Aug. 16, 1961 — LIBRARIAN— Miss Rosa Walrath, district elementary school librarian arranges books in the spacious and many-windowed library of the city’s newest school. A muted color scheme of corn yellow and soft green form a pleasing background here as throughout the school.

Aug. 17, 1911

The Robinson Fisheries company has under course of construction what will be one of the finest boats of her kind and class in Puget sound waters, and the way work is being rushed on the hull she will be in the water some time next week. The new boat will be used in connection with the codfish and fertilizer plants, both for towing and carrying fish.

Some idea of the new vessel may be gained from the statement that she is 55 feet in length, 14 foot beam and has a displacement of fifteen tons. She is equipped with a 50 horse power Atlas gasoline engine and the lines along which she is built will make her exceptionally speedy. She will have a carrying capacity of 8,000 to 10,000 fish, the forward part of the boat being devoted to a fish tank.

There is probably no boat of her size, and built in these waters which is more staunch or seaworthy than the new Challenge of the Robinson Fisheries company.


Aug. 18, 1921

Heart Lake water is now running to the reservoir through the new eight-inch main and all work in connection with laying and fitting the new main will be completed this week and the work will be done at least one thousand dollars bellow the estimated cost when the job was undertaken. The engineers estimate was $5,900, and it will done for something under $5,000. Wednesday there remained but a little filling in to be done, and the completion of the aerator, for all Heart Lake water is now aerated as it enters the reservoir, removing odor and bad color. The work was commenced about four weeks ago and has been carried out under the personal daily supervision of Water Superintendent W. B. Short.


Aug. 20, 1931

In the biggest rush of building permit business in this city for months, four permits were issued this week for amounts totaling $1,475.

The largest permit went to Harvey Deutsh to erect a frame home at Fortieth and S streets for $1,200.


Aug. 21, 1941

Every boy and girl in Anacortes and the surrounding community have been invited to participate in “Back to School” celebration and parade which will be held next Wednesday afternoon, August 27, along Commercial Avenue. Sponsored by the merchants of the city the parade will have six classifications in which youngsters can enter with a prize list offered in each. The parade and prizes is an appreciation celebration offered by the merchants of Anacortes for the young people in the community.


Aug. 16, 1951

Anacortes High School’s crack 60-piece band will perform in the University of Washington Stadium on September 22 as part of the second annual Western Washington Band Day, University athletic officials said today.

The Sea Hawk musicians will join those from Vancouver, Stadium, Renton, Yakima and Bremerton high schools to put on the pre-game and halftime entertainment at the Washington Huskies’ football opener against Montana.


Aug. 16, 1961

Split cedar shakes, milled in Anacortes, keynote the design of the new Whitney school, an all-wood structure built almost entirely of native Pacific Northwest materials.

New concepts in school planning incorporated in the design of the new grade school by architect Don McKee have resulted in a pleasing clean-lined structure that combines eye-appeal, comfort, convenience, and safety factors.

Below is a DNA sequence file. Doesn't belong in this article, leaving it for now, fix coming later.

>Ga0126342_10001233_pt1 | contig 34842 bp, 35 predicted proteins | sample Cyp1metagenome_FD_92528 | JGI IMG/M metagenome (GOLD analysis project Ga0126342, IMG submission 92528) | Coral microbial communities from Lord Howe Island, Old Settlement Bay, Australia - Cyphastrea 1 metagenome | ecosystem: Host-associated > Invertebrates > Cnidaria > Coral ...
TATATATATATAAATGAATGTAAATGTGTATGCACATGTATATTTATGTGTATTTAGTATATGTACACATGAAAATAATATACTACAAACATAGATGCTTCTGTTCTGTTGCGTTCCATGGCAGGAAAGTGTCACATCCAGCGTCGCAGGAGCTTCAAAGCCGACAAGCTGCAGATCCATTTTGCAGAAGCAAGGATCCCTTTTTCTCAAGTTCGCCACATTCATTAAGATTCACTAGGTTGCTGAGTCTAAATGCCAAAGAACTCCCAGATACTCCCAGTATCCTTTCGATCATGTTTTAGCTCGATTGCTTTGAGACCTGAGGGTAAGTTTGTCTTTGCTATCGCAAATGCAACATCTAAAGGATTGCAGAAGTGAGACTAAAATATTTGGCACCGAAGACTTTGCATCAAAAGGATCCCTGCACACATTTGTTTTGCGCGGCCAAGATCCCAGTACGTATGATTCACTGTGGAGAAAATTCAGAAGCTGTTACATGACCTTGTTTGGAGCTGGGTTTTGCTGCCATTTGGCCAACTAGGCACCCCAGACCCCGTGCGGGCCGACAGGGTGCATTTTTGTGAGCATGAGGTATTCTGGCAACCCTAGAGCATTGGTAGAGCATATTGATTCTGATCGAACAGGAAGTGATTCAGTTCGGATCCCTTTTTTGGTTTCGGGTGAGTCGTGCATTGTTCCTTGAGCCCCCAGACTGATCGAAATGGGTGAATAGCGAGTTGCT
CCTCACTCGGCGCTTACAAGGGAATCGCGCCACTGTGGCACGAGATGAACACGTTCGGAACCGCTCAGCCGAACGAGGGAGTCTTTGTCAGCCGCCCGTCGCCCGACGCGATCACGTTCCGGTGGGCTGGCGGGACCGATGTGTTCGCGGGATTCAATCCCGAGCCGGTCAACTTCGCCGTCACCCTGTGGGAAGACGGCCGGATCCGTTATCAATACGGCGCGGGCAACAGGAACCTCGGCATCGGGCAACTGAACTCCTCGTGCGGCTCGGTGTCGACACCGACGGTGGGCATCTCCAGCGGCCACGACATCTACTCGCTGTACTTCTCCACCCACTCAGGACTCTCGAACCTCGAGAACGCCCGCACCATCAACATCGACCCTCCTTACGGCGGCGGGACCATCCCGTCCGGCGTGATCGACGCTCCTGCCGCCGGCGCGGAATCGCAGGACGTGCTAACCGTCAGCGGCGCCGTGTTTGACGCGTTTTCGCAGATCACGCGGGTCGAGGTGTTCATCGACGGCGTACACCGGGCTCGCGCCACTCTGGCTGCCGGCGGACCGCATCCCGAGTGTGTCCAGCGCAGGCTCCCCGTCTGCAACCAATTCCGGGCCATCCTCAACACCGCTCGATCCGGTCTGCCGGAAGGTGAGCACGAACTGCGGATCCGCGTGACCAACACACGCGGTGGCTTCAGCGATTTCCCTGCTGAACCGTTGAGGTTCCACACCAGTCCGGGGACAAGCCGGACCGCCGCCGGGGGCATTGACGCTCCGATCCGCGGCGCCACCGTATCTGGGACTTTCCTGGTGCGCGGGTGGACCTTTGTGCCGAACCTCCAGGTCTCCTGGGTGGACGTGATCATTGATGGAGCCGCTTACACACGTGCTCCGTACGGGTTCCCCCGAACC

Aug. 19, 1971

The impact of President Nixon’s wage and price freeze executive order Sunday was felt quickly in Anacortes as the order stopped the Island Hospital from putting into effect its new rate schedule August 15. The new rate schedule at Island Hospital which calls for room increase of $6 a day was approved August 10 by the Board of Commissioners to go into effect Sunday. Hospital Administrator Jerry Knootz Tuesday morning reported that the rate did not go into effect as planned, due to Nixon’s freeze on prices.


Aug. 19, 1981

I want to do the loop road before it closes,” Anacortes police officer Kathy Donley said as the police car headed west into the red glow of the setting summer sun.

Turning into the park, Donley eased the car down the one-way route and flicked on the vehicle’s overhead spotlight. A bright, white light penetrated into the woods, revealing nothing but tree trunks and dense shrubbery.

Just the evening before, in broad daylight, an Anacortes woman had reportedly been assaulted while walking along the forested road.

“I really don’t expect to see much except for deer,” Donley said, as the near full moon overhead contributed to the patrol.

In May, Donley became Anacortes’ first woman patrol officer after passing the department’s standard set of written, physical and oral tests.


Aug. 21, 1991

Paving contractor Lakeside Industries has its eye on rock deposits at the edge of the Anacortes Community Forest Lands, but a company official admitted it would be years before any of it would be used.

Bob Jewett, project manager for Lakeside, spoke to forest advisory board members at a meeting Thursday, Aug. 15, in City Hall. He said the firm would like to mine the rock adjacent to its current quarry, which is in the forest lands. But how much can be mined, if at all, and under what conditions, still needs to be resolved.

The site is located between the city limits and Havekost Road on the west side of the ACFL. But a wetland area runs roughly north/south near the property, which means a 500-foot buffer would reduce Lakeside’s rock availability.

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